Flap Over Romney's Tax Remarks Still Generates Buzz

Sep 19, 2012
Originally published on September 21, 2012 1:13 pm



It's MORNING EDITION, from NPR News. I'm Renee Montagne.


And I'm Steve Inskeep. Entirely aside from the statements that made news, a hidden video of presidential candidate Mitt Romney shows a candidate trying to lay out how he thinks.

MONTAGNE: He discusses routine matters of a campaign - like whether to appear on "Saturday Night Live." Past candidates have turned up on the program, but Romney felt it wouldn't look presidential.

INSKEEP: Last night, President Obama appeared on another late-night program, and offered his evaluation of Romney. Elsewhere on TV, Romney took questions about his remarks at a fundraiser some time ago, in which he said 47 percent of the Americans pay no income taxes and think they are victims entitled to benefits. NPR's Brian Naylor reports.

BRIAN NAYLOR, BYLINE: Mitt Romney went to the friendly confines of the Fox News Channel yesterday afternoon, in another round of damage control. As he did the night before at a hastily called news conference, Romney stuck to his guns. He acknowledged to Fox's Neil Cavuto that many of those who don't pay income taxes are elderly, or members of the military. He then quickly added...


MITT ROMNEY: But I do believe that we should have enough jobs and enough take-home pay, such that people have the privilege of higher incomes that allow them to be paying taxes. I think people would like to be paying taxes.

NAYLOR: Romney's original comments came last spring, at a Florida fundraiser. They were surreptitiously recorded and obtained by Mother Jones magazine, which made the entirety of his comments available yesterday on its website. There were few new revelations beyond the clips released on Monday. Regarding the Middle East, Romney said he got a call from a former secretary of state he would not name. He said the official told him he thought there was a prospect for a settlement between the Israelis and Palestinians, after Palestinian elections. Romney said he responded, really? but added, "I didn't delve into it." Asked what he would do to clean house in the government, Romney said there were limits to what he could accomplish, in terms of laying off government employees.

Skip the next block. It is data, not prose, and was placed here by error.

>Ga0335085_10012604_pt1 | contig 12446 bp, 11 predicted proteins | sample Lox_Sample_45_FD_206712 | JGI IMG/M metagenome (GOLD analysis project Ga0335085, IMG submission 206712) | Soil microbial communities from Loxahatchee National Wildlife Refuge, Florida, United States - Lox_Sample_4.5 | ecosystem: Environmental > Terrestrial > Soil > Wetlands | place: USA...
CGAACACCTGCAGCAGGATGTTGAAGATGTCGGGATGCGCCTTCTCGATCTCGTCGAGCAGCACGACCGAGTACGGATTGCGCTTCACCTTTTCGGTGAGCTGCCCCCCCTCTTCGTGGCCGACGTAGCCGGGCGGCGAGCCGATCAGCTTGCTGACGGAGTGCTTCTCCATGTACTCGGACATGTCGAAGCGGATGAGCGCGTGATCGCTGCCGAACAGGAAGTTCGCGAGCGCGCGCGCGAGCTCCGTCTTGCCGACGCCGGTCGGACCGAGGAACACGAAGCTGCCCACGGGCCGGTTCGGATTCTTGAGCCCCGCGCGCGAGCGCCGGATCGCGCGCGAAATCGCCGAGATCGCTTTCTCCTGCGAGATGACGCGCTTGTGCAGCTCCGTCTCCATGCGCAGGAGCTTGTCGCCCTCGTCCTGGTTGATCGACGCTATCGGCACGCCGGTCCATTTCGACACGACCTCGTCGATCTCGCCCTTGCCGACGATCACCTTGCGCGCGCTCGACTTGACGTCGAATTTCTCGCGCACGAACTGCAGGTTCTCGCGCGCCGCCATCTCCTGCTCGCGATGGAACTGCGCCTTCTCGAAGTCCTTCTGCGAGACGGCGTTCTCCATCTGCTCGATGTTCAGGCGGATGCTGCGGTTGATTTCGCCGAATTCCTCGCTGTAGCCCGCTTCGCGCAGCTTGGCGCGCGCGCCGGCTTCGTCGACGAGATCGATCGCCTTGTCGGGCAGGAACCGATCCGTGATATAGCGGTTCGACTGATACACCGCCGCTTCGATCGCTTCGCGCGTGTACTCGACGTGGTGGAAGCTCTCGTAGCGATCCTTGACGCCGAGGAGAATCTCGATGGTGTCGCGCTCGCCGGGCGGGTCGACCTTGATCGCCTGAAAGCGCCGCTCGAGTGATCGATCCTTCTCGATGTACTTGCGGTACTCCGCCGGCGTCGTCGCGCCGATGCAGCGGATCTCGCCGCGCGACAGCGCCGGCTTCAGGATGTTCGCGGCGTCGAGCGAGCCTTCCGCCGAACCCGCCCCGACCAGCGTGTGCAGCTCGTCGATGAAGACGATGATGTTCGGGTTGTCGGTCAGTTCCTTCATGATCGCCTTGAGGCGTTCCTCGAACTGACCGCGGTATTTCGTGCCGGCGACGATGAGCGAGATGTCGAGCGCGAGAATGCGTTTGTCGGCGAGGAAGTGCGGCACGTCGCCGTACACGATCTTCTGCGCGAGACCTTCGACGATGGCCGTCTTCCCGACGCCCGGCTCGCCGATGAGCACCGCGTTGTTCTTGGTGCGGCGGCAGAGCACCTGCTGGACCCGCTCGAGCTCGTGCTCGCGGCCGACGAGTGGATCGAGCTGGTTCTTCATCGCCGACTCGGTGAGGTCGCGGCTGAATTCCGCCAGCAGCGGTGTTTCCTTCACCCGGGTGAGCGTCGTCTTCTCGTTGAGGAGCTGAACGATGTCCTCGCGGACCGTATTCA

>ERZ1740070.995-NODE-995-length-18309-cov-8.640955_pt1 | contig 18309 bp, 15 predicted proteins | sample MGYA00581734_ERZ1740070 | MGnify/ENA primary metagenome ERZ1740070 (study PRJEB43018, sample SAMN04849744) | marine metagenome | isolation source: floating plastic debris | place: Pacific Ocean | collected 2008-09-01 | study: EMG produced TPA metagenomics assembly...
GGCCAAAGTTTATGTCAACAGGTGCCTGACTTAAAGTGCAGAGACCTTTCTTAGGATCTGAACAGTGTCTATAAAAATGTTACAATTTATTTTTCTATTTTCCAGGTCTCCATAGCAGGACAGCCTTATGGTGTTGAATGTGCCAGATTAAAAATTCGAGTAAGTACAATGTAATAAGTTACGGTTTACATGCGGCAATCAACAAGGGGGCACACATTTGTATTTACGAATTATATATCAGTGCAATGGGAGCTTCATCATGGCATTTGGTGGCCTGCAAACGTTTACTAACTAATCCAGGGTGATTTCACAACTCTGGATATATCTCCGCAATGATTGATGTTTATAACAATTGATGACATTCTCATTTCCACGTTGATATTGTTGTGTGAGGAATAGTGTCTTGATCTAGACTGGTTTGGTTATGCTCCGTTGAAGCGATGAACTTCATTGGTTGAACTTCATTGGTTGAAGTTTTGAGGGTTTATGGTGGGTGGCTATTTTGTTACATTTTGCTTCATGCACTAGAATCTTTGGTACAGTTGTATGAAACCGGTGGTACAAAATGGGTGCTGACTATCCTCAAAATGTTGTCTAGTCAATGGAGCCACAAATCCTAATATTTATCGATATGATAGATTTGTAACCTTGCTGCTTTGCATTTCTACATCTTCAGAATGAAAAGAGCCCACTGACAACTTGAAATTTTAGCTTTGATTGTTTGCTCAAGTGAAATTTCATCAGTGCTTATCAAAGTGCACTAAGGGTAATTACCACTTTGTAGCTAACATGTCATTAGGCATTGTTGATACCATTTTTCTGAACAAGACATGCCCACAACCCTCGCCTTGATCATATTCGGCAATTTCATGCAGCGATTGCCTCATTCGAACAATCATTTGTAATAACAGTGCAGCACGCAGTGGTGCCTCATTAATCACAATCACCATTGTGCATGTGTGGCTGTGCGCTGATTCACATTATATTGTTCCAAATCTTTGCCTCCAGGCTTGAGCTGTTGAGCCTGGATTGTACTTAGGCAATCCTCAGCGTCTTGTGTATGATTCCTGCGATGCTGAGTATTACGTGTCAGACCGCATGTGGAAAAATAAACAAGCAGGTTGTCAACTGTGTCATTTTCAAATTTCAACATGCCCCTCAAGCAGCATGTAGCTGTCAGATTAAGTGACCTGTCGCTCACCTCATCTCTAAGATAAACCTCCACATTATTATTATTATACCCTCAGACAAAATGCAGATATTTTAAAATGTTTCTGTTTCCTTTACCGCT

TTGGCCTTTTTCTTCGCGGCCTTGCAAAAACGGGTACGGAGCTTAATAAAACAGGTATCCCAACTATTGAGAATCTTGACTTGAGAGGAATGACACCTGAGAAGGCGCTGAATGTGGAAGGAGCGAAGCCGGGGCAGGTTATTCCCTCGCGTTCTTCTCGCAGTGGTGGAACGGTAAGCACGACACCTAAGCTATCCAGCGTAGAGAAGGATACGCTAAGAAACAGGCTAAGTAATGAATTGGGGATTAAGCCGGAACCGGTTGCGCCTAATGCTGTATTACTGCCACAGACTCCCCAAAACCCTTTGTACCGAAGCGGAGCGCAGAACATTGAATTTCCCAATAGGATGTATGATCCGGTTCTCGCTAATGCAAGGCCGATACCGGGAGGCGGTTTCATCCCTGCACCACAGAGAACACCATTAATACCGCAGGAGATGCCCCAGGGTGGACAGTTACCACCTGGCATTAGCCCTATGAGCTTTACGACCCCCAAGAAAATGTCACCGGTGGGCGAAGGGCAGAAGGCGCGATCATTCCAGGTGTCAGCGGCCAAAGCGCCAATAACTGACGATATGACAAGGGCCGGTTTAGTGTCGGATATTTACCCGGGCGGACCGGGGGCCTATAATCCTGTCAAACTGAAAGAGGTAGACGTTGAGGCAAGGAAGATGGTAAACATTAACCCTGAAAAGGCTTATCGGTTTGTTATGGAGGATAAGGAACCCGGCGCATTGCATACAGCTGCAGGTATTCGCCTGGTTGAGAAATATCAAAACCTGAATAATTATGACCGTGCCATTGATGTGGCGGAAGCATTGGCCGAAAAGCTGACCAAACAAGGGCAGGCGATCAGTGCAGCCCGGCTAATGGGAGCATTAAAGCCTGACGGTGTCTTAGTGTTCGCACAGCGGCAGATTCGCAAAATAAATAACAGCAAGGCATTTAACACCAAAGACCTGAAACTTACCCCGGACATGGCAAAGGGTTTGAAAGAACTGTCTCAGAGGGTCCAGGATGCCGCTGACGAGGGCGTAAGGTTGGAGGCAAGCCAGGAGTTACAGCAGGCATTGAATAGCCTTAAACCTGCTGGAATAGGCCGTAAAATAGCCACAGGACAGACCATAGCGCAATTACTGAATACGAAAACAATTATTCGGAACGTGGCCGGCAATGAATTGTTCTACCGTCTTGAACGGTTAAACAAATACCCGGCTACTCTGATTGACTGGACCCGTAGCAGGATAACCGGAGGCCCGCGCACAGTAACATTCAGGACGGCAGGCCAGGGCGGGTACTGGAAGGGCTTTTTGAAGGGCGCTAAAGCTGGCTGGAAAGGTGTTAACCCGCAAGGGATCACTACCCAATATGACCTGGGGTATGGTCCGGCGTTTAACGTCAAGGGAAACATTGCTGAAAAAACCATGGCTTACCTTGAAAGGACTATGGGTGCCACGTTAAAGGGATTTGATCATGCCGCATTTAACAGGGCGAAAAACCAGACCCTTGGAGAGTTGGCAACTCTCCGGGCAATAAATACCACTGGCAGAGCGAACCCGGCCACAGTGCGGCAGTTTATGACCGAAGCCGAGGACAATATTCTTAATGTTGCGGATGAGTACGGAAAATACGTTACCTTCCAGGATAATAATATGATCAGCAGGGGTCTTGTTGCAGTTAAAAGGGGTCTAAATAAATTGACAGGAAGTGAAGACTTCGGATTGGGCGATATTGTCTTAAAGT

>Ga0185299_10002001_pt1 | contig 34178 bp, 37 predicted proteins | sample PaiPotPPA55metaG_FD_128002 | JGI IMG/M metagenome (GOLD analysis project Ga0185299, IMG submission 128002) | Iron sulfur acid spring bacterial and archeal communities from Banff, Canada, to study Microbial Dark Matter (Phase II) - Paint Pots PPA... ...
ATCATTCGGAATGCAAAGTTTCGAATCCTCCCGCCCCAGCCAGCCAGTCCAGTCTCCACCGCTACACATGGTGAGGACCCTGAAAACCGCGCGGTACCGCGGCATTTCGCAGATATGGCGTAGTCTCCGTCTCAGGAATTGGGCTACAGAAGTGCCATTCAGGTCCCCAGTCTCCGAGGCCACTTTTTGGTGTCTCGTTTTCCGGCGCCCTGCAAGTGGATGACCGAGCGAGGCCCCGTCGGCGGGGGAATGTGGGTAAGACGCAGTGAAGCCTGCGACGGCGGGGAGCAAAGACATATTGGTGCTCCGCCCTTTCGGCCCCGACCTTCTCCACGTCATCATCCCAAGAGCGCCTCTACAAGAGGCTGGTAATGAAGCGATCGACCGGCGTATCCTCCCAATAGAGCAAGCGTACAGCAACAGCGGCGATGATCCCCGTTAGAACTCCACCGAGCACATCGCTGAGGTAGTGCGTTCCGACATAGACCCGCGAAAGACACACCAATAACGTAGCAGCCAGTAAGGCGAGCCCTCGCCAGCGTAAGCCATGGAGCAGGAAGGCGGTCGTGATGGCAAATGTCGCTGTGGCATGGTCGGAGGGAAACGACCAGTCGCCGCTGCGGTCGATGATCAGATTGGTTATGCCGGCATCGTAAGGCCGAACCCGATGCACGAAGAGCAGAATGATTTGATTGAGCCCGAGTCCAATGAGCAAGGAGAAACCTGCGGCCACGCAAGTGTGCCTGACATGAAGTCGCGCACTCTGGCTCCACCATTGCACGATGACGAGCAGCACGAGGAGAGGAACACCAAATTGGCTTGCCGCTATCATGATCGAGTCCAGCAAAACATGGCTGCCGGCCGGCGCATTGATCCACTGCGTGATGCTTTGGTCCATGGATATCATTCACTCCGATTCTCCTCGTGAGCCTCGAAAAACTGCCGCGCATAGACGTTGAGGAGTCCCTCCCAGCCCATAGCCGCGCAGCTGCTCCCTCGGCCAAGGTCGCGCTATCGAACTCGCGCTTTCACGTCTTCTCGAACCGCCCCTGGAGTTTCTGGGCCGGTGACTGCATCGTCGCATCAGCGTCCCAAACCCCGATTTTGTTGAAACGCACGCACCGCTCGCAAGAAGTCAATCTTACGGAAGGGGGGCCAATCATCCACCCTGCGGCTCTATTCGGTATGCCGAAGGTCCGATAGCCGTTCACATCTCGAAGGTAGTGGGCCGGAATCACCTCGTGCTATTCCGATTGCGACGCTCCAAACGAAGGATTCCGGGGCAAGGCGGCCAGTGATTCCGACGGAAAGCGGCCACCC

ROMNEY: I kind of wish we weren't unionized so we could go a lot deeper than you're actually allowed to go...

NAYLOR: But it was his remarks about those Americans who don't pay income taxes, and his characterization of the president's supporters, that have caused - by far - the biggest stir.


ROMNEY: All right, there are 47 percent who are with him, who are dependent upon government, who believe that they are victims, who believe that government has a responsibility to care for them, who believe that they're entitled to health care, to food, to housing, to you-name-it, that that's an entitlement, and government should give it to them. And they will vote for this president no matter what.

NAYLOR: Those 47 percent, Romney said, pay no income taxes. Last night, at a taping of "Late Night with David Letterman" on CBS, Mr. Obama acknowledged - in his words - "we all make mistakes." [POST-BROADCAST CORRECTION: The name of the show is "Late Show With David Letterman."]


PRESIDENT BARACK OBAMA: There are not a lot of people out there, who think they're victims. There are not a lot of people who think that they're entitled to something.

NAYLOR: He then added...


OBAMA: We've got some obligations to each other, and there's nothing wrong with us giving each other a helping hand, so that if there's a - that single mom's kid, even after all the work she's done, still can't afford to go to college?

NAYLOR: The Romney campaign also tried to change the subject yesterday. It pointed to an old, 1998 audiotape of then-State Sen. Barack Obama talking about his belief in redistribution. The Obama campaign shot back that dredging up of the 14-year-old tape was evidence of the Romney camp's desperation.

Republican political consultant Ed Rogers says the flap over Romney's remarks, is not doing the GOP nominee any good.

ED ROGERS: Some people are going to be angry. Some people are going to be puzzled. The people that agree with what he had to say, are already for him. So he didn't get any new votes. He didn't break any new ground. He didn't solidify any old support. It's a waste of time. It's unfortunate.

NAYLOR: And at least two GOP Senate candidates running in Democratic-leaning states - Sen. Scott Brown, of Massachusetts; and Linda McMahon, in Connecticut - distanced themselves from Romney, Brown saying, "That's not the way I view the world."

Brian Naylor, NPR News, Washington. Transcript provided by NPR, Copyright National Public Radio.